By Anne Finch
Rachel Welch, a senior this fall at Texas A&M University and the Mays Business School, knows exactly what she wants. She wants to help others. Welch originally planned to graduate in the spring with a bachelor’s degree in finance, getting a few years of experience in the world of investment banking, and later becoming a corporate lawyer. Taking Kyle Gammenthaler’s Strategic Philanthropy class last semester changed Welch’s outlook and her prospective future. She dropped finance as a major and now plans to graduate from the Business Honors Program and go immediately to law school to pursue a master’s degree in social work in addition to her Juris Doctorate.
The Strategic Philanthropy class challenges students to examine the inner-workings of philanthropy by asking thought-provoking questions about the nature of giving. “Over the course of the semester, Kyle Gammenthaler challenged us with giving out $50,000, which sounded very easy at the beginning, but once you get into it, became extremely challenging,” Welch says. “You’re looking at right and right, not right and wrong. At the beginning of the semester we did a lot of reading and soul-searching, looking at personal philosophies behind giving. What kind of causes do you support? Could giving be seen as a negative thing? In what ways should we give? In what capacity?” One of the questions that Welch considers the most eye opening was from a TED Talk that asks whether it’s more valuable to be an aid worker, or to employ five other aid workers. Welch says originally she would have said it’s more beneficial to employ five other aid workers. Now, however, she thinks being an aid worker with a passion for that line of work is more valuable than employing five other people to do the same job. “I know what I’m passionate about and what I enjoy doing and because of that I’m going to be more motivated to accomplish that,” she says. “I see that end goal and I see that vision, whereas maybe if you do hire five aid workers, they might not put as much effort in because they’re not as much behind that goal or that vision, because that’s not what they’re passionate about. That’s something you have to consider when looking at numbers.”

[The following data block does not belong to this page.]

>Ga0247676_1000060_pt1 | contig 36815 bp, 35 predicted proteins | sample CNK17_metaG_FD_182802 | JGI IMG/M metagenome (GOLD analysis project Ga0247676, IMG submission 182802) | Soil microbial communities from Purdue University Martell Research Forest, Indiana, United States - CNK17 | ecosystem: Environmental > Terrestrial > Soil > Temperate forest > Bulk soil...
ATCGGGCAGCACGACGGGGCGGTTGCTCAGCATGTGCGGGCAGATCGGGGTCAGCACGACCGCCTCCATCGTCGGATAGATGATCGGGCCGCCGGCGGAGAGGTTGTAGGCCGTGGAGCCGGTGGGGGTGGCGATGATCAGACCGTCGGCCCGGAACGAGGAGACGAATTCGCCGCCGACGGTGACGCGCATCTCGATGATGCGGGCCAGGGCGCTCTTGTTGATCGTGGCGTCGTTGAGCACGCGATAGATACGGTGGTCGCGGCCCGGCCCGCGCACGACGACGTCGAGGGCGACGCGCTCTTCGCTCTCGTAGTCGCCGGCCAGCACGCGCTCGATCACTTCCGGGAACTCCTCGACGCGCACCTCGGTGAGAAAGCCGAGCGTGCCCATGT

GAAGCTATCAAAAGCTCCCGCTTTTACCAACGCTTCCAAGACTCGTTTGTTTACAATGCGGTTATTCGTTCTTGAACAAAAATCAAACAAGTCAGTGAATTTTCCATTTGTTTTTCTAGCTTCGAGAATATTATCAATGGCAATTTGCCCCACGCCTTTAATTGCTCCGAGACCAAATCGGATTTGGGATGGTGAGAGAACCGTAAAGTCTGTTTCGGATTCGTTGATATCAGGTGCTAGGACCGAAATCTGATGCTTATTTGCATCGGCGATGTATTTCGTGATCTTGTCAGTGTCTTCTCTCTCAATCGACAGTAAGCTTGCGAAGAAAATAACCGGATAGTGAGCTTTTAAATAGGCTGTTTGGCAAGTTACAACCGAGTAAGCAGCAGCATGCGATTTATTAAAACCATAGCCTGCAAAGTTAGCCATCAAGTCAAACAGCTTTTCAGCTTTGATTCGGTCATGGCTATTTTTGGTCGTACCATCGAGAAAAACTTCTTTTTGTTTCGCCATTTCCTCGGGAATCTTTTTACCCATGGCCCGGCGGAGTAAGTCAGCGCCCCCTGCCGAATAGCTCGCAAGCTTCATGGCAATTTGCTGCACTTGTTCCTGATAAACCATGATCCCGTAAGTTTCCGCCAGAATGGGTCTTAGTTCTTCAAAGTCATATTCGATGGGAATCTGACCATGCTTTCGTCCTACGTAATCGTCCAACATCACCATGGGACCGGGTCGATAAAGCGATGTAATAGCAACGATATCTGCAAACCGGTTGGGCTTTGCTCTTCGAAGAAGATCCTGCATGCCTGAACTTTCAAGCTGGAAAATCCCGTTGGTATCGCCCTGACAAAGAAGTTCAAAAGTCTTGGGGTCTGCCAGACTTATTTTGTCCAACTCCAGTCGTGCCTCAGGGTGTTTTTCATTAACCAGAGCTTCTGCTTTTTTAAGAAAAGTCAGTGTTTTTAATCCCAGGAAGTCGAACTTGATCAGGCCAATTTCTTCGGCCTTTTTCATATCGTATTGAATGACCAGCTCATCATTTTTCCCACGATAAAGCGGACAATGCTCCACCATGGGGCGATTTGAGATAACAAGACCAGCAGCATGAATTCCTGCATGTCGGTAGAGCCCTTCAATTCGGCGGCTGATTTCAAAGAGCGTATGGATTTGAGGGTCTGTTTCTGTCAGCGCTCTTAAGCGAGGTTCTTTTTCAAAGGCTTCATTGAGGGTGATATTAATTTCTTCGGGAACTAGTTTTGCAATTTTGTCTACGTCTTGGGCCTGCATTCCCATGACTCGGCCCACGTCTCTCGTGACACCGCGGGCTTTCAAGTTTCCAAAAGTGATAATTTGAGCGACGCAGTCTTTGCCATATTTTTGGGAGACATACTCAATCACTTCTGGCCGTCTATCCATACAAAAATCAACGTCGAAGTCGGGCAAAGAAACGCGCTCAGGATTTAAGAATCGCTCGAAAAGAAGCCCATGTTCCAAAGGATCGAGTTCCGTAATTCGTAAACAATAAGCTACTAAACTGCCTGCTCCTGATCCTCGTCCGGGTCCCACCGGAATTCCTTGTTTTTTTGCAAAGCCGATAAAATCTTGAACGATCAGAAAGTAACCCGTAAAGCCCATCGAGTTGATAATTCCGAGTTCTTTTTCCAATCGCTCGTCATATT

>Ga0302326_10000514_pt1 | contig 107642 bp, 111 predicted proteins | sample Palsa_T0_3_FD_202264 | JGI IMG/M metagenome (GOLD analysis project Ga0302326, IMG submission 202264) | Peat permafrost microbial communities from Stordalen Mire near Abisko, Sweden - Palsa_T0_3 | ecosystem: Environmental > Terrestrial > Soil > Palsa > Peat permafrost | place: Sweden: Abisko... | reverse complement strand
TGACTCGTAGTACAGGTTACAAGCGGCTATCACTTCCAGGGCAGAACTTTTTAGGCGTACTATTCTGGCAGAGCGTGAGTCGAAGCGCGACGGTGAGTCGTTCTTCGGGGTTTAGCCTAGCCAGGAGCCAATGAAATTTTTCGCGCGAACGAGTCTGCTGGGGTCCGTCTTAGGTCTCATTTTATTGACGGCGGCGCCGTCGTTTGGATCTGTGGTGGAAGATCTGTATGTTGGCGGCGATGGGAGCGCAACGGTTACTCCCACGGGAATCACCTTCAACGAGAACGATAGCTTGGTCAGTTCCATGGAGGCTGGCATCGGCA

These hard questions about philanthropy led Welch to reexamine her own goals for her future. Finance classes began to make her feel selfish.
“I felt like I was just one person, and I was just a number in those classes,” she says. “I wasn’t getting to see a more direct impact, which is what led me to feel ‘this is what I’m passionate about and this is what I’m good at,’ and combining them. That was where the law school route came in.
“I love philanthropy, and I love helping people. I love that direct contact. Not a whole lot of jobs in the business world have that direct contact with their customers, which is something I really liked about the law school route.”
To other students who are unsure of or reconsidering their future, Welch says it’s important to consider first and foremost what makes you happy. This, she says, is more important than what might make you most successful financially or might give you the most options in the job market.
“You just have to learn for yourself where you feel you’re making an impact. If that’s in the corporate world, that’s incredible. If that’s not for you, if that’s not the way you feel motivated, I would 100 percent say, ‘Find something that gets you excited about getting up every morning and getting out of bed and ready to start the day.’”